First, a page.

AutoDesignO: You also see a lot of move towards more SUV’s and this certain sort of sameness, but at the same time you see some stand out details, such as headlights and so forth. Is that now going to be even more defining, more important?
Design something that’s going to have some legs and then work on fine tuning it with derivatives. – Ralph Gilles
Ralph Gilles: It has to be. Of course the silhouettes are somewhat prescribed by the packaging. The packaging is quite similar, aerodynamic forces are the same for everybody. There’s always going to be a little bit of similarity in the silhouettes in some of these vehicles, but you’re absolutely right. The lighting is amazing, the technology out there, how small and compact. Even the DRL’s we’re going to start doing things with OLED lighting, there’s some great technologies. Of course the cost is getting to be interesting. The costs are coming down enough that the more plebeian vehicles, so to speak, can have pretty exotic lighting now. You’re seeing that trend really start to take hold at every price class, not just the premiums anymore.
AutoDesignO: As we see more autonomous vehicles come to market, will there be a time where it’s really about design because performance and the drive experience is no longer going to be the same?
Ralph Gilles: Well I think there’s a lot of discussion about autonomous cars. There’s a lot of activity in concept autonomous vehicles. In terms of actual affable autonomous cars, that’s a ways off yet, I think for public consumption, anyway.
But, yes, every company has put at least an oar in the water to what they think that future will look like. Clearly the interior is the battleground. Wherever the concept is from, there’s some interesting ways in that the interior is reconfigured where you have more of a lounge-like set up, more of a space to hang out, a Third Space we call it at FCA, where people can be entertained and consume media in different ways and converse differently and share time together versus driving.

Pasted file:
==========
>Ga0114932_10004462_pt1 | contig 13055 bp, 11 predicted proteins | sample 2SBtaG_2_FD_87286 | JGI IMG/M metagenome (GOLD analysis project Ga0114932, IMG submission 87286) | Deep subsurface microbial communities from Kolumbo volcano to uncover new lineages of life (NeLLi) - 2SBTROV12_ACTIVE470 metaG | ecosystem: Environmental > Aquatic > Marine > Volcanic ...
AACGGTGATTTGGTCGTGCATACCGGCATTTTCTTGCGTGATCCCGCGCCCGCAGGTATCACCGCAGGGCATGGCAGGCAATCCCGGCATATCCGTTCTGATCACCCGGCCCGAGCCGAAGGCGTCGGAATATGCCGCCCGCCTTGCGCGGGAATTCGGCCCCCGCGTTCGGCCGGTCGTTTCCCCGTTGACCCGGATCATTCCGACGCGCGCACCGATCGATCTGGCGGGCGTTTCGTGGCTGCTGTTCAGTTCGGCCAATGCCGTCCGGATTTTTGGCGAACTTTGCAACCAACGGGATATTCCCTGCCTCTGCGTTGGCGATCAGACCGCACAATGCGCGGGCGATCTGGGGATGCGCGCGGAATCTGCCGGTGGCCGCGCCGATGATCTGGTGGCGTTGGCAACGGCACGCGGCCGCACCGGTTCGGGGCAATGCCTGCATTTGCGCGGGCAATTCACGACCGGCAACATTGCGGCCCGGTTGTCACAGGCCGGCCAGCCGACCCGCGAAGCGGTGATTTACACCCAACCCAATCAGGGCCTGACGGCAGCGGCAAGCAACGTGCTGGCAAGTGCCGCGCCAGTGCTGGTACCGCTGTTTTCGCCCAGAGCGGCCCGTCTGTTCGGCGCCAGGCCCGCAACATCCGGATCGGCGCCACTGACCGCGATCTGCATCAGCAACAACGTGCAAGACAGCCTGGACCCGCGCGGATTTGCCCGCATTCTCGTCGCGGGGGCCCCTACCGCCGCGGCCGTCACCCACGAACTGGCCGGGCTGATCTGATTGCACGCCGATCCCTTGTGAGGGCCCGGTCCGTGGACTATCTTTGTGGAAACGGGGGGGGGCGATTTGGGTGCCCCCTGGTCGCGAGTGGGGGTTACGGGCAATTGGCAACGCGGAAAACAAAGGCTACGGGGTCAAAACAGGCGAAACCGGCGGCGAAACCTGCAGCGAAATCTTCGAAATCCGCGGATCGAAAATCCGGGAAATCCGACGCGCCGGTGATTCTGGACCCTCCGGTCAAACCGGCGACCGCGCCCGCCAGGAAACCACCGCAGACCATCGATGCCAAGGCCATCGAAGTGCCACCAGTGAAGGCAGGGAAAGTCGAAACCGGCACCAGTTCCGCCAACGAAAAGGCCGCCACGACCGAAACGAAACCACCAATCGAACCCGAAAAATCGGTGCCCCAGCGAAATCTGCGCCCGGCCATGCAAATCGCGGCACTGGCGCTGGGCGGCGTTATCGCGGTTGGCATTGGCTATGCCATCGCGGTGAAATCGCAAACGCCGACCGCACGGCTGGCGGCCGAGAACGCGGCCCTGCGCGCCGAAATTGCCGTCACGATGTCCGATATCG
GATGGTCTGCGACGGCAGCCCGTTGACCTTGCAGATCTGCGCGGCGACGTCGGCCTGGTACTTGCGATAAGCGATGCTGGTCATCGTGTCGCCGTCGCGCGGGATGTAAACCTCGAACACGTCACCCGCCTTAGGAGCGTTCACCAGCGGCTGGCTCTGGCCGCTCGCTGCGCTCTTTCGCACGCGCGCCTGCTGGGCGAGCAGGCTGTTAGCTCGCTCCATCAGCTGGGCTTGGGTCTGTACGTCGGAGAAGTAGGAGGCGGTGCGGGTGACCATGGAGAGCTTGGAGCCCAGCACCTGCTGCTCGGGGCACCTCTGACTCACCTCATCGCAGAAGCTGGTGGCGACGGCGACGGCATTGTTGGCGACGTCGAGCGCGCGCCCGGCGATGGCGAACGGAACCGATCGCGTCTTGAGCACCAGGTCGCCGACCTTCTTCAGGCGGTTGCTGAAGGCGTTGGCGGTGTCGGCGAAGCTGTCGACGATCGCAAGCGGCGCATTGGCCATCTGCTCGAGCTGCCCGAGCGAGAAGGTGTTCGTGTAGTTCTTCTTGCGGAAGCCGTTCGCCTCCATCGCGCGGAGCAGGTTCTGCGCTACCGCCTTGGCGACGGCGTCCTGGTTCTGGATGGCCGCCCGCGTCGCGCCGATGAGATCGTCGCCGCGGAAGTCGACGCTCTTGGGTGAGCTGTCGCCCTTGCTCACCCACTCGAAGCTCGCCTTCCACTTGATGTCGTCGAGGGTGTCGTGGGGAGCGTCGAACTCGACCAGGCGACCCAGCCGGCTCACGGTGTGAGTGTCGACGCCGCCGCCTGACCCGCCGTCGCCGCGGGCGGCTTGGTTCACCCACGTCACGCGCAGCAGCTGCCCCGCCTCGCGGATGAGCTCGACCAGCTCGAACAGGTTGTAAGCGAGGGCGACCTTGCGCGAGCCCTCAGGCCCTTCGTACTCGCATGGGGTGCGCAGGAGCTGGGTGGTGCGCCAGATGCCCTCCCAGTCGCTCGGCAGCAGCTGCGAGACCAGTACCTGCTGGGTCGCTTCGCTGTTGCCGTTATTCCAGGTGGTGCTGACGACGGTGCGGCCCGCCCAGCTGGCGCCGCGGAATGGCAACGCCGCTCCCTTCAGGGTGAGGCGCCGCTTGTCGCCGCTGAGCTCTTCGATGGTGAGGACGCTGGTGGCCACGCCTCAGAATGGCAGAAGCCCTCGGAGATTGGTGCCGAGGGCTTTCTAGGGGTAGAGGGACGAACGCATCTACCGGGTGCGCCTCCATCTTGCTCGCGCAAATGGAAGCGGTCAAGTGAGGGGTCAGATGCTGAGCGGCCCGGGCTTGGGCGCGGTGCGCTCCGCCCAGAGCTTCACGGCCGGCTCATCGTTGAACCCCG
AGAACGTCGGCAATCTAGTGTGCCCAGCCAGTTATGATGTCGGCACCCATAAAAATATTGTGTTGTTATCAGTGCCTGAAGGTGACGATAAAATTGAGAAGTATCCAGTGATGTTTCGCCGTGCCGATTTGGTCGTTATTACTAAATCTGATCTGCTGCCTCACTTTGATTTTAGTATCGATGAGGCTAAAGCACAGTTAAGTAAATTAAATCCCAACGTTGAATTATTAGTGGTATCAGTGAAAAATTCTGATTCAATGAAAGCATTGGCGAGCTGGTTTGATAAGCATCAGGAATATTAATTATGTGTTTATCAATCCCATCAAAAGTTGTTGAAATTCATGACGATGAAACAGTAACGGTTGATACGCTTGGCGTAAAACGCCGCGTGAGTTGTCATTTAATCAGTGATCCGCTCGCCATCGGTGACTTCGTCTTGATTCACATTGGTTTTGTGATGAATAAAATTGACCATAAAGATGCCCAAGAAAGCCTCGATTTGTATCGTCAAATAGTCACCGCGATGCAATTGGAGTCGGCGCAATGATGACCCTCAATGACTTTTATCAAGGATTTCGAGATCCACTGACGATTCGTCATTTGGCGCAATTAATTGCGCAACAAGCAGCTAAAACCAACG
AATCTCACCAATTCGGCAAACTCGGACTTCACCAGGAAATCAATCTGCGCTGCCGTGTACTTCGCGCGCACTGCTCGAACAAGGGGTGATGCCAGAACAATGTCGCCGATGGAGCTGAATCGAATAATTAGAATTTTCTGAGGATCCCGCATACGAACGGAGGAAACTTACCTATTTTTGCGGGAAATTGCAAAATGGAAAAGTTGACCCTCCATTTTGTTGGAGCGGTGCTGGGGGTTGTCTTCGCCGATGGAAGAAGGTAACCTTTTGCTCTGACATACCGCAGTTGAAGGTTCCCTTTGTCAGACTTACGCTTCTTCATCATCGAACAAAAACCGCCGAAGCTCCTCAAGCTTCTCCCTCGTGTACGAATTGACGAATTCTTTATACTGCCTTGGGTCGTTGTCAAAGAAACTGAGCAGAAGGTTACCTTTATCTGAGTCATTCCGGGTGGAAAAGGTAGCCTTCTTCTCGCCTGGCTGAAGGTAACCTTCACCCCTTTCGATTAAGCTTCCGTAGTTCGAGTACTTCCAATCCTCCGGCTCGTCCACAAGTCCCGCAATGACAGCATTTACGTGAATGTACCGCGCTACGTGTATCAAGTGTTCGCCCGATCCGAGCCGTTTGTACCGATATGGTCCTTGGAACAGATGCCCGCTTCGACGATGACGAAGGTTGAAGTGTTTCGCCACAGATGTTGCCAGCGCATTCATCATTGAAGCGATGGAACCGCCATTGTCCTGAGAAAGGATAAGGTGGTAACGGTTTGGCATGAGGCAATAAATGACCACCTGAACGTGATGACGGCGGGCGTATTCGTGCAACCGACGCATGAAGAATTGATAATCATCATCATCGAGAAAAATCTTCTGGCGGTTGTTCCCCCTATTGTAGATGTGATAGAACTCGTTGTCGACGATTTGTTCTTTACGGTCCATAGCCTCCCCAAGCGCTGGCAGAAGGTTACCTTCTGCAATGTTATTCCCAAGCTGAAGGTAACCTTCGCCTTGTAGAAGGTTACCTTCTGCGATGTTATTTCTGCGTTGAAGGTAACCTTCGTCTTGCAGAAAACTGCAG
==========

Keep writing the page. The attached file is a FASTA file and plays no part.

It’s less of a driver-oriented cockpit, more of a group oriented (space). That’s the way that obviously the generation, especially millennials, like to hang out. They really love group settings, so this is what you’re seeing. But in the meantime, on our path to autonomy you’re going to see hyper cruise, you’re going to see things like assisted cruising, high-speed where you can be on the highway for extended lengths of time where you could technically put your hands off the wheel and that’s the big debate. What do we do with that time? You’re going to see a lot more screens, a lot more entertainment coming to the cars and a lot more, honestly, investment into the interior in general. The interiors have gotten more beautiful over time and more chock full of technology. That trend is clearly here to stay.
AutoDesignO: And lastly, with Maserati, is there anything that’s going to be coming up that we should be keeping at eye out for?
Ralph Gilles: A lot. Maserati’s going through a transformation, if you look at our five-year plan at FCA it’s one of the brands that’s just scratching the surface of it’s potential. It’s a great mark. People recognize it all over the world. It’s in a premium space where there’s still plenty of margin to be able to explore some technology. So yes, I think Maserati’s future is quite bright.